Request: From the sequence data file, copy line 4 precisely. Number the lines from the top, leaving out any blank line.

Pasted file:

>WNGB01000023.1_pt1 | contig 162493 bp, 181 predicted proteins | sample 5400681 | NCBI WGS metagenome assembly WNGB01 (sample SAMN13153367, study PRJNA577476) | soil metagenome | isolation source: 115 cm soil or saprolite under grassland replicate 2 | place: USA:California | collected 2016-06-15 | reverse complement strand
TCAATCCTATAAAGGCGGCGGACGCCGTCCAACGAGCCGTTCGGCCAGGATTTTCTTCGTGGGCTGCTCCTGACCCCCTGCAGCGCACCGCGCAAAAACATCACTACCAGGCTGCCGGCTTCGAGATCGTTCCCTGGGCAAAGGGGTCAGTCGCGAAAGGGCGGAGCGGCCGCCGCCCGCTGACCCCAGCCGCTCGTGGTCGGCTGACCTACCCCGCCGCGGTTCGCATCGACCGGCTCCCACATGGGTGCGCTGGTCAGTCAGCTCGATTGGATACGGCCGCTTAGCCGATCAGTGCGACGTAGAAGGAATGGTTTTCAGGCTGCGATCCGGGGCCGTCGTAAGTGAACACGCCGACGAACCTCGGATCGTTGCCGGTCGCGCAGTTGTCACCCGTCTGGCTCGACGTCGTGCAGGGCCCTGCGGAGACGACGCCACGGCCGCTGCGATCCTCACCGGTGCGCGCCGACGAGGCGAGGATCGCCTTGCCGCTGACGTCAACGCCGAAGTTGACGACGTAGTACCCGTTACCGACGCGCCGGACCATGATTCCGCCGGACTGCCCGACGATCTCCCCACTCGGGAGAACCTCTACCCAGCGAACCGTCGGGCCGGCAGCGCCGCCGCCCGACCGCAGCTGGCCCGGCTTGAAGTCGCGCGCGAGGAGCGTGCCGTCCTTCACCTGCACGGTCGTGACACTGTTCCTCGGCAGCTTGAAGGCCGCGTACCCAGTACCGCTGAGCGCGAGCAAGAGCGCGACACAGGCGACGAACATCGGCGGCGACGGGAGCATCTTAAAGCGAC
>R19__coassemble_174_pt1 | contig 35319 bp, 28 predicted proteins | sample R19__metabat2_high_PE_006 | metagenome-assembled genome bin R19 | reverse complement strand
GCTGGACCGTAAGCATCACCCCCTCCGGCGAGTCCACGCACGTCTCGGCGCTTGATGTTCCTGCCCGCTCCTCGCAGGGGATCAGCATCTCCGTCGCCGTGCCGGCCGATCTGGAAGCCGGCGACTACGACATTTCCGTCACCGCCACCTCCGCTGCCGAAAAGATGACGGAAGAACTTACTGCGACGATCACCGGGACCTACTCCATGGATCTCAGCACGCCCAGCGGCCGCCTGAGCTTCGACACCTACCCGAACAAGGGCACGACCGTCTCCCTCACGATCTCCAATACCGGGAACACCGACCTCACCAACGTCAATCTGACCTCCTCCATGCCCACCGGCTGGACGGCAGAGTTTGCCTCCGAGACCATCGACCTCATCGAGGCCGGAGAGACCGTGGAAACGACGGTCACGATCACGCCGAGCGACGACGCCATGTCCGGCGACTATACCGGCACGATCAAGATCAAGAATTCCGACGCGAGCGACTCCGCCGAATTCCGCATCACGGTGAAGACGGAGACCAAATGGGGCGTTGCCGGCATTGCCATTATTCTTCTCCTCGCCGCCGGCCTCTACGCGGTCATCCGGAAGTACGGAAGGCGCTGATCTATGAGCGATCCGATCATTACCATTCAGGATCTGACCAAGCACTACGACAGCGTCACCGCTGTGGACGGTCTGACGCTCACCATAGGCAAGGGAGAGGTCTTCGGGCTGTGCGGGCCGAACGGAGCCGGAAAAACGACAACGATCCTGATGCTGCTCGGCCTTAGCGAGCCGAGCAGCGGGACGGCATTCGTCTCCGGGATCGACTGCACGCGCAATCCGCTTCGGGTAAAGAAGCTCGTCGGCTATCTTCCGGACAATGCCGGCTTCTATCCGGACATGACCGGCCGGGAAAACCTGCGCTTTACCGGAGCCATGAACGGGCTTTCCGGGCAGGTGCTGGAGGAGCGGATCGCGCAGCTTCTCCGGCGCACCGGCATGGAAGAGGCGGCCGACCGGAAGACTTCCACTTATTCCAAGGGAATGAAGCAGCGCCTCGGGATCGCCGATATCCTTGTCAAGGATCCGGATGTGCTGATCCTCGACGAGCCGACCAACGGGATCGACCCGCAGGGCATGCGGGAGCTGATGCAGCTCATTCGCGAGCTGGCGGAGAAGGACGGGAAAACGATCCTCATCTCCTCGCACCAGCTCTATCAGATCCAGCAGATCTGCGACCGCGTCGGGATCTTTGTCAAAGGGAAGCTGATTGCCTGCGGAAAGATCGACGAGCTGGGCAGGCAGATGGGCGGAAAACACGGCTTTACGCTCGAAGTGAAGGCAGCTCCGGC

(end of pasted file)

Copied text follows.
GCTGGACCGTAAGCATCACCCCCTCCGGCGAGTCCACGCACGTCTCGGCGCTTGATGTTCCTGCCCGCTCCTCGCAGGGGATCAGCATCTCCGTCGCCGTGCCGGCCGATCTGGAAGCCGGCGACTACGACATTTCCGTCACCGCCACCTCCGCTGCCGAAAAGATGACGGAAGAACTTACTGCGACGATCACCGGGACCTACTCCATGGATCTCAGCACGCCCAGCGGCCGCCTGAGCTTCGACACCTACCCGAACAAGGGCACGACCGTCTCCCTCACGATCTCCAATACCGGGAACACCGACCTCACCAACGTCAATCTGACCTCCTCCATGCCCACCGGCTGGACGGCAGAGTTTGCCTCCGAGACCATCGACCTCATCGAGGCCGGAGAGACCGTGGAAACGACGGTCACGATCACGCCGAGCGACGACGCCATGTCCGGCGACTATACCGGCACGATCAAGATCAAGAATTCCGACGCGAGCGACTCCGCCGAATTCCGCATCACGGTGAAGACGGAGACCAAATGGGGCGTTGCCGGCATTGCCATTATTCTTCTCCTCGCCGCCGGCCTCTACGCGGTCATCCGGAAGTACGGAAGGCGCTGATCTATGAGCGATCCGATCATTACCATTCAGGATCTGACCAAGCACTACGACAGCGTCACCGCTGTGGACGGTCTGACGCTCACCATAGGCAAGGGAGAGGTCTTCGGGCTGTGCGGGCCGAACGGAGCCGGAAAAACGACAACGATCCTGATGCTGCTCGGCCTTAGCGAGCCGAGCAGCGGGACGGCATTCGTCTCCGGGATCGACTGCACGCGCAATCCGCTTCGGGTAAAGAAGCTCGTCGGCTATCTTCCGGACAATGCCGGCTTCTATCCGGACATGACCGGCCGGGAAAACCTGCGCTTTACCGGAGCCATGAACGGGCTTTCCGGGCAGGTGCTGGAGGAGCGGATCGCGCAGCTTCTCCGGCGCACCGGCATGGAAGAGGCGGCCGACCGGAAGACTTCCACTTATTCCAAGGGAATGAAGCAGCGCCTCGGGATCGCCGATATCCTTGTCAAGGATCCGGATGTGCTGATCCTCGACGAGCCGACCAACGGGATCGACCCGCAGGGCATGCGGGAGCTGATGCAGCTCATTCGCGAGCTGGCGGAGAAGGACGGGAAAACGATCCTCATCTCCTCGCACCAGCTCTATCAGATCCAGCAGATCTGCGACCGCGTCGGGATCTTTGTCAAAGGGAAGCTGATTGCCTGCGGAAAGATCGACGAGCTGGGCAGGCAGATGGGCGGAAAACACGGCTTTACGCTCGAAGTGAAGGCAGCTCCGGC